Shrimpton: Trump v. May

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ScreenHunter_360 Jul. 24 19.33

The last week has seen two very different styles of leadership on the Right of politics. At the Republican Convention in sunny Cleveland we saw a serious conservative, Donald Trump, take America by storm. Senator Cruz, his erstwhile opponent, was booed off the stage, and rightly so.

The Convention set the stage for a Republican win in November. For once I agree with the notorious liberal Michael Moore, who is predicting that Trumpy will win and win big. I respectfully agree.

Donald Trump has been underestimated by liberals, Democrats, the mainstream media and assorted riff-raff from the Council on Foreign Relations and the Trilateral Commission since day one. He has been subjected to the most vicious personal attacks, to which he has responded with remarkable grace, a desperate effort to stop him by the pro-German, anti-American rump in the Republican Party and media hysteria.

He has beaten off all these attacks and is now the Republican nominee for President of the United States. As I expected and predicted he has started to look and sound more presidential now that the internal party battle is over and we have entered the presidential race proper. If and when he wins the general election in November, which I expect he will, he will look and sound more presidential still.

He has chosen a capable and personable running mate in Governor Pence of Indiana, with executive experience, whereas Hillary Clinton has chosen a boring has-been heavily implicated in the sordid Virginia Tech cover-up. That was the one where the North Koreans staged a massacre of innocent college kids and the muppets in the media blamed it on a lone gunman.  Yeah, and Rudolf Hess came up with the idea of flying to Scotland the night before.

Trumpy has also appointed Governor Christie to run his provisional transition team. That was a sign of serious intent. Donald Trump isn’t in this race for the beer. He’s in it to win, and unlike VoteLeave in Britain he’s thinking about what comes after he’s won.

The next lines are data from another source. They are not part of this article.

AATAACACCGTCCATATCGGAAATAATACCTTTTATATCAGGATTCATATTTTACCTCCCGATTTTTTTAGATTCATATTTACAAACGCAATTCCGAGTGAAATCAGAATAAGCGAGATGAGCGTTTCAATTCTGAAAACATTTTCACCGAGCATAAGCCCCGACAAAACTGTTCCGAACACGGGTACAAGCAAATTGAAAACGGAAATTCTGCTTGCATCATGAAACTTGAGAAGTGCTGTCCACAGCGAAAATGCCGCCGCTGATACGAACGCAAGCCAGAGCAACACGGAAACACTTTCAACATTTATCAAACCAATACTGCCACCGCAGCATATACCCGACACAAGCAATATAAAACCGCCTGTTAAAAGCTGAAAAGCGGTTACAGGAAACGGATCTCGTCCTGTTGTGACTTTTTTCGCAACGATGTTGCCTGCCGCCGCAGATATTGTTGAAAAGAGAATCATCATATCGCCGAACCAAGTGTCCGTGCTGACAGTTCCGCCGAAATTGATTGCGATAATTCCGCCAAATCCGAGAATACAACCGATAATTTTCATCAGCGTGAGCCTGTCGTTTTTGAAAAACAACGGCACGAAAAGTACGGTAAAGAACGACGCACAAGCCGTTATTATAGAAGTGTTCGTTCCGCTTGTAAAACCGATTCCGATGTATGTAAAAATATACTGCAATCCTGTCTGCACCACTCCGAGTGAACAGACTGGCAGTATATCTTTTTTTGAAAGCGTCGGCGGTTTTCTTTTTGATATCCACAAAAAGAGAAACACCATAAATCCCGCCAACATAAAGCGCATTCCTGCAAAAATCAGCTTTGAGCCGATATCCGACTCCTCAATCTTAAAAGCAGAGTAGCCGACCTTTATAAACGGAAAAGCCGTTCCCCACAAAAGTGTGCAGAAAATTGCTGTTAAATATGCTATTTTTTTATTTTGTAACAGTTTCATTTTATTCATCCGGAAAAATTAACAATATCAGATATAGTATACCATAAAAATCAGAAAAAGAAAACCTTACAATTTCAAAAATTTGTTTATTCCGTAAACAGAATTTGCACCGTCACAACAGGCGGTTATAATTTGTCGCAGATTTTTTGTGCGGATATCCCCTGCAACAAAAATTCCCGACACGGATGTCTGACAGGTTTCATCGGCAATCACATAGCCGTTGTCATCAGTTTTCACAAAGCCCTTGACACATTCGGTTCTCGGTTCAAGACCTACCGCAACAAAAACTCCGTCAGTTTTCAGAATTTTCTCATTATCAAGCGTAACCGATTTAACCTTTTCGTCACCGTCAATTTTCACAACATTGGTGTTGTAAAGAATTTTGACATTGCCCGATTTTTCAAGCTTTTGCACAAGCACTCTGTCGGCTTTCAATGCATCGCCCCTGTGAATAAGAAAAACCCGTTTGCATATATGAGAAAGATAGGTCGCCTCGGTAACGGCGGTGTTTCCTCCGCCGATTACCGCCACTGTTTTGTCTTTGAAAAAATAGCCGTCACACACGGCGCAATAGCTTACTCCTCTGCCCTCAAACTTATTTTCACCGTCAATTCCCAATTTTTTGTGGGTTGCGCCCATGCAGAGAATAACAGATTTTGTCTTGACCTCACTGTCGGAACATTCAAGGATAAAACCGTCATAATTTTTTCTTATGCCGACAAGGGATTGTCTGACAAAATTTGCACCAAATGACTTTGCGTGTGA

Like Governor Pence, who is well-liked in this country, Governor Christie has practical experience of government and can be trusted to run things, except traffic, no offense intended.

I suspect that Governor Christie could probably even do a better job of running the England cricket team than Alistair Cook – as I write the whole of England is wondering why he failed to enforce the follow-on today at Manchester in the Second Test Match against Pakistan.

As I have been saying for months, Donald Trump is not the vain egotist his idiot critics maintain. He LISTENS. More to the point he knows what he doesn’t know and appoints serious individuals to advise him. Look at the way he danced round the Republican establishment over the Convention rule-book. There were no end of silly plots to entice delegates away from him. They all came to nought.

The contrast with Theresa May

The contrast with the lack of conservative leadership in Britain could not be greater. Unlike Donald Trump, Theresa May is not a conservative. She’s a devious, centrist, machine politician, no offense intended.

More to the point she and her supporters have nothing but contempt for the party faithful and the concept of democracy. Her ‘campaign’ was a campaign in name only. It was all about manipulating the contest so that there wouldn’t be one. It’s been called a coronation, but she’s not a queen.

The other great controversy on this side of the pond, apart from Cook’s failure to enforce the follow-on at Old Trafford, is Brexit. Theresa May campaigned for the losing side. She’s a loser, in other words. She doesn’t understand the arguments for Brexit and stood apart from the intellectual debate on the EU. I never saw her at a Bruges Group meeting, e.g., in fact I’ve never ever even met her.